And to all you awesome people. Emotion—duh. I'm blind. That makes great sense. Books I love are ones that make me feel something. How do you do that? Who knows, but that is definitely a mark of good writing.

  6. I think someone could write a whole book on this question (but then they's have to query and try and get an agent who'd then have to try and find a publisher...). This really is a tough question because it is so subjective. I personally feel like a good writer when I can create something that someone else will enjoy, even if it's just my sisters. As far as getting published goes, well that's a bit tougher. I think a decent writer will eventually get a least one book published if they are super persistent. But it may take years.

  7. I agree with Janey and others. The writing has to make some sort of connection with me. Emotion...

    I love a cleverly turned phrase though. Especially when if flows in seamlessly with the whole. Now that takes great skill.

    I still have a long way to go, but I'm learning and editing.

  8. To answer your original question: How do I know whether I'm a good writer?

    I think I do base it on other's opinions, primarily because I don't trust my own opinion of my work. Every once in a while, I read something I wrote and say, "Wow, that's good! Did I write that?" But most of the time I'm just telling a story and I have to wait to see how people react to it.

    With more experience, I'm sure I'll know what's good and bad, even in my own work. Until then, I think when I get published, then I'll be able to believe I'm a good writer.

    Or at least decent.

  9. I'm feeling succinct this evening and will just say that I've asked myself the same question a billion times and come to the conclusion that if I can sit down with my book and enjoy it from start to finish, I'm good to go. I'm a very picky reader.

  10. I can't do emotion to save my life. Maybe I'm a cyborg too.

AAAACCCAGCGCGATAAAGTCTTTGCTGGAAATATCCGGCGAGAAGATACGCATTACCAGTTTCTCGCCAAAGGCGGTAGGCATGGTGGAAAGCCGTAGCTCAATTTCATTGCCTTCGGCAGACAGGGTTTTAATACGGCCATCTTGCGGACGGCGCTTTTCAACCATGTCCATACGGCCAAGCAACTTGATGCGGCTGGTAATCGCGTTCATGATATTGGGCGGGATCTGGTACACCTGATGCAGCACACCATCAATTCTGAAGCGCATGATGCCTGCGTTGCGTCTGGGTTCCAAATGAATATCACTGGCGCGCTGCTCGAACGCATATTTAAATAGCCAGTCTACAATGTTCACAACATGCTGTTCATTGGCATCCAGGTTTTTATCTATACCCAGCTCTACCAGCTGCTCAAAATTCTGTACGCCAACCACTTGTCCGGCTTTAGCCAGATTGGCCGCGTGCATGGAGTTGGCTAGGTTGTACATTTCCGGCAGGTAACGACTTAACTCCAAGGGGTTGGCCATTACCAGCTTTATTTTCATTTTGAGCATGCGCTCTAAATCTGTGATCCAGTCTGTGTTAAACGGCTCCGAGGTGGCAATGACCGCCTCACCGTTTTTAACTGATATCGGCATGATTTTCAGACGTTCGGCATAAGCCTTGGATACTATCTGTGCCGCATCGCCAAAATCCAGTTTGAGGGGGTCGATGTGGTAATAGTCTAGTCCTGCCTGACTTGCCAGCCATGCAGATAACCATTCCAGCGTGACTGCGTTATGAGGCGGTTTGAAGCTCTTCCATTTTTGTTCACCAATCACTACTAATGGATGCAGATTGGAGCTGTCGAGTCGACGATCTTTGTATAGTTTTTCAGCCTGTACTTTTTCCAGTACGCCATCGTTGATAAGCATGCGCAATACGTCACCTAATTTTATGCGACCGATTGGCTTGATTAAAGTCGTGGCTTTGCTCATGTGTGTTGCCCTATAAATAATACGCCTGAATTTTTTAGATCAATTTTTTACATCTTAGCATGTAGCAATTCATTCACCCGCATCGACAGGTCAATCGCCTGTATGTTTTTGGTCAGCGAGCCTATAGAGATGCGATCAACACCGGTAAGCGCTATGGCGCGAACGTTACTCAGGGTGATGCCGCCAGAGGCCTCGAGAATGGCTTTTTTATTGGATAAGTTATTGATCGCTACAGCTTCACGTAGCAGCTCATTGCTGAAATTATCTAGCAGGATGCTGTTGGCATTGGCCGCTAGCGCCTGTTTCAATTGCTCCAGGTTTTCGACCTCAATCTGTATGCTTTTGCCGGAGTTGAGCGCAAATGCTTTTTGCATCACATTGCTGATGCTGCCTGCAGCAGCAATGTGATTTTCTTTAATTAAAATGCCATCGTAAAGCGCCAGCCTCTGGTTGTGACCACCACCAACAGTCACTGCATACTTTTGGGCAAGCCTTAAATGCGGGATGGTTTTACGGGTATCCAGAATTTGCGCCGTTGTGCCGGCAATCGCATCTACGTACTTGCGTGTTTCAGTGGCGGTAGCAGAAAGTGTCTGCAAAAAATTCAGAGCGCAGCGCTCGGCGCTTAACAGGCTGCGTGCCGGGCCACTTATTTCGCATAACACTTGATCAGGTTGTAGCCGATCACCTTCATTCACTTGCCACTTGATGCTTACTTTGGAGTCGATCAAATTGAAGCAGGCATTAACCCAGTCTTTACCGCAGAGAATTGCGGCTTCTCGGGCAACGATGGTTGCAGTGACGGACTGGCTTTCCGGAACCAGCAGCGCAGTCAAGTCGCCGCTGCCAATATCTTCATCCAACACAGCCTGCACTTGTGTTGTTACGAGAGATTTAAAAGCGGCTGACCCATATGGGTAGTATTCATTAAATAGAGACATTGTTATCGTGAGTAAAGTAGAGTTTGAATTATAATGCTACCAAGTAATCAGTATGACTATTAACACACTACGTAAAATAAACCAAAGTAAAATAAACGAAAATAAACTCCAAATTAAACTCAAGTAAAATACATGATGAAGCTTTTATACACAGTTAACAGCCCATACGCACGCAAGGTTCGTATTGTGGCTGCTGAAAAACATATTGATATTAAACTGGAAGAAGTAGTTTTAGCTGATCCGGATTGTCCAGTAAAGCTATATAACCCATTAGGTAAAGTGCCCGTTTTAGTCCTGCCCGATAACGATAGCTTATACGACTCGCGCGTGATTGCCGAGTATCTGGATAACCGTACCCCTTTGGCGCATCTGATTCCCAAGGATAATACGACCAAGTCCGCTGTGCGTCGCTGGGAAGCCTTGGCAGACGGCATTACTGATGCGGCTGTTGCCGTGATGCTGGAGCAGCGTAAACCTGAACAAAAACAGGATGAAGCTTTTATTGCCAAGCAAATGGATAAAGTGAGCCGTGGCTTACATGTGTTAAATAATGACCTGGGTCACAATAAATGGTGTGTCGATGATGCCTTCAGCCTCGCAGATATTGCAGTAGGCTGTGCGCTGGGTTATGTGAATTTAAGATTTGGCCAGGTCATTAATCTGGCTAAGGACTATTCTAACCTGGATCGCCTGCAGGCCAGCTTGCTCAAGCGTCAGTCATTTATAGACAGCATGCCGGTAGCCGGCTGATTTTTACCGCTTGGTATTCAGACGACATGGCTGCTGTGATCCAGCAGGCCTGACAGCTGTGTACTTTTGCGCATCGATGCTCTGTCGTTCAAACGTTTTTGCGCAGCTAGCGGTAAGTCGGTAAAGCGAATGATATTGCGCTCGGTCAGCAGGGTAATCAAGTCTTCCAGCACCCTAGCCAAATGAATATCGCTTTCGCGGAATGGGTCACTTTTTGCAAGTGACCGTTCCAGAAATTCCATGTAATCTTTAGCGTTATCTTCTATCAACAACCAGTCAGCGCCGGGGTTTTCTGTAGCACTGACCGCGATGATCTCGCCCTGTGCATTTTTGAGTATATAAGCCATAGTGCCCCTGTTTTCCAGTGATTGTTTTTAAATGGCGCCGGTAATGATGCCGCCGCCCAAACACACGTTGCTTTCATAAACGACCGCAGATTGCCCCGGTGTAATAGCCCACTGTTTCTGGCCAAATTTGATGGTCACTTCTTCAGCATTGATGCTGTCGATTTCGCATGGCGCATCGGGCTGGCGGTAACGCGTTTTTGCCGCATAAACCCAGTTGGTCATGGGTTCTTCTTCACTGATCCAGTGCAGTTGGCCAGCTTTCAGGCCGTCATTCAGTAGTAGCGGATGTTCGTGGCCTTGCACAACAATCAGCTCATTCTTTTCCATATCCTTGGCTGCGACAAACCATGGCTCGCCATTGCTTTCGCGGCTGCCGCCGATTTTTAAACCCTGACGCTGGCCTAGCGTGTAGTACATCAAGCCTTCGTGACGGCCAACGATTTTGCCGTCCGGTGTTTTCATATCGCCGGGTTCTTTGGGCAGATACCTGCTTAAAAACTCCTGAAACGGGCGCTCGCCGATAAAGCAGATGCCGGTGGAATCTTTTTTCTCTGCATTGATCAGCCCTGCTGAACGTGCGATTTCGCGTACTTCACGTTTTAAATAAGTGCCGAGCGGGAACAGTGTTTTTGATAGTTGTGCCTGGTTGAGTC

11. Positive comments are helpful, the more so when the commenter is basing his or her opinions on criteria similar to those I would use.

  12. I'm new to fiction writing, so it's safe to say that I'm really terrible at the moment... not good at all.

    But my work-related writing (mostly grant writing for nonprofits) solicited many compliments from professionals I respected... especially about the client stories I used to evoke emotion in potential funders.... Those complements gave me the confidence to keep writing, though the one skill may not translate to fiction writing.

    So I dido emotion, and complements from people whose opinion I respect (love my sister but she would like anything I put in front of her)...

  13. Natalie,

    From what I've seen, you are a good writer. But, as Nathan points out, good writers don't always get published.

    I think most of us want to get published as a form of validation. There's a larger need,too, and that's just to connect with someone in some meaningful way. We have feelings, emotions, frustrations and joy in our lives. As writers, we have a medium to express all of those things, to get it all out. It's cathardic.

    Let's not lose sight of the fact that writing is a form of art and it is subjective to a large degree. Peoples likes and dislikes vary greatly. To many, John Updike was a brilliant writer. To others he was a hack. It's that way for every writer.

    I'd also like to point out that one can be a competent writer in one form and incompetent in another. I worked as a print news reporter for many years. I am good at journalistic style writing. I, however, am not yet a good writer of fiction.

  14. i wonder the same thing, natalie. and i've yet to come upon a satisfactory answer. i guess if my book sells well, i'd know. (even then, i can call it a fluke!) but i had to believe deep down to finish writing, to query, to go on submission...it's a challenge every step of the way.

    i do know for certain that we keep improving the more we write, so you are doing everything right!

  15. Ditto to your last paragraph.

    As John August (noted screenwriter) says, though, writing is not a zero-sum profession. There can be lots of good writers and (for the most part) they won't prevent other good writers from succeeding. There are infinite stories to write, and a lot of readers to read them. So we don't need to compete with anyone else; we can just compete with ourselves to constantly get better.